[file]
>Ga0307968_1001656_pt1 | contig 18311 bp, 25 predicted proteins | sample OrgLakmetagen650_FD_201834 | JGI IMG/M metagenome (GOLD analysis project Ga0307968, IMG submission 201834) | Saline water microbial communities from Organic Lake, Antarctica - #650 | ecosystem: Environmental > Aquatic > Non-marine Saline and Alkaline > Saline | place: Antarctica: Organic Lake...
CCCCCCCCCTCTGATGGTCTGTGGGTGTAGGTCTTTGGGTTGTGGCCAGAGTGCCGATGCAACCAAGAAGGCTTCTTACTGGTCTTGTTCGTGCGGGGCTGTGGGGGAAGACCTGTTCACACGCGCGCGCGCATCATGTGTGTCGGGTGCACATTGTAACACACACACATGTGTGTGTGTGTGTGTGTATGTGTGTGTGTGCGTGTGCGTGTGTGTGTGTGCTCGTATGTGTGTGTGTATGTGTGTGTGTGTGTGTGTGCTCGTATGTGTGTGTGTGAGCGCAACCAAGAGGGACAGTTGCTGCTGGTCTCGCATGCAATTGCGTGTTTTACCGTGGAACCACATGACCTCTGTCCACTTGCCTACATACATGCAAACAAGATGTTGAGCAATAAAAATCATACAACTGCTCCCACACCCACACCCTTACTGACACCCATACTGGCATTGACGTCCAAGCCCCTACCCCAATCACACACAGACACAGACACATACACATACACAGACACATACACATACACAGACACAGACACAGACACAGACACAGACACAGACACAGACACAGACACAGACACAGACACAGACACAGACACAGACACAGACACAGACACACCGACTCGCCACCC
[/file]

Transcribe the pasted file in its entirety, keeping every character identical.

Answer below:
>Ga0307968_1001656_pt1 | contig 18311 bp, 25 predicted proteins | sample OrgLakmetagen650_FD_201834 | JGI IMG/M metagenome (GOLD analysis project Ga0307968, IMG submission 201834) | Saline water microbial communities from Organic Lake, Antarctica - #650 | ecosystem: Environmental > Aquatic > Non-marine Saline and Alkaline > Saline | place: Antarctica: Organic Lake...
CCCCCCCCCTCTGATGGTCTGTGGGTGTAGGTCTTTGGGTTGTGGCCAGAGTGCCGATGCAACCAAGAAGGCTTCTTACTGGTCTTGTTCGTGCGGGGCTGTGGGGGAAGACCTGTTCACACGCGCGCGCGCATCATGTGTGTCGGGTGCACATTGTAACACACACACATGTGTGTGTGTGTGTGTGTATGTGTGTGTGTGCGTGTGCGTGTGTGTGTGTGCTCGTATGTGTGTGTGTATGTGTGTGTGTGTGTGTGTGCTCGTATGTGTGTGTGTGAGCGCAACCAAGAGGGACAGTTGCTGCTGGTCTCGCATGCAATTGCGTGTTTTACCGTGGAACCACATGACCTCTGTCCACTTGCCTACATACATGCAAACAAGATGTTGAGCAATAAAAATCATACAACTGCTCCCACACCCACACCCTTACTGACACCCATACTGGCATTGACGTCCAAGCCCCTACCCCAATCACACACAGACACAGACACATACACATACACAGACACATACACATACACAGACACAGACACAGACACAGACACAGACACAGACACAGACACAGACACAGACACAGACACAGACACAGACACAGACACAGACACAGACACACCGACTCGCCACCC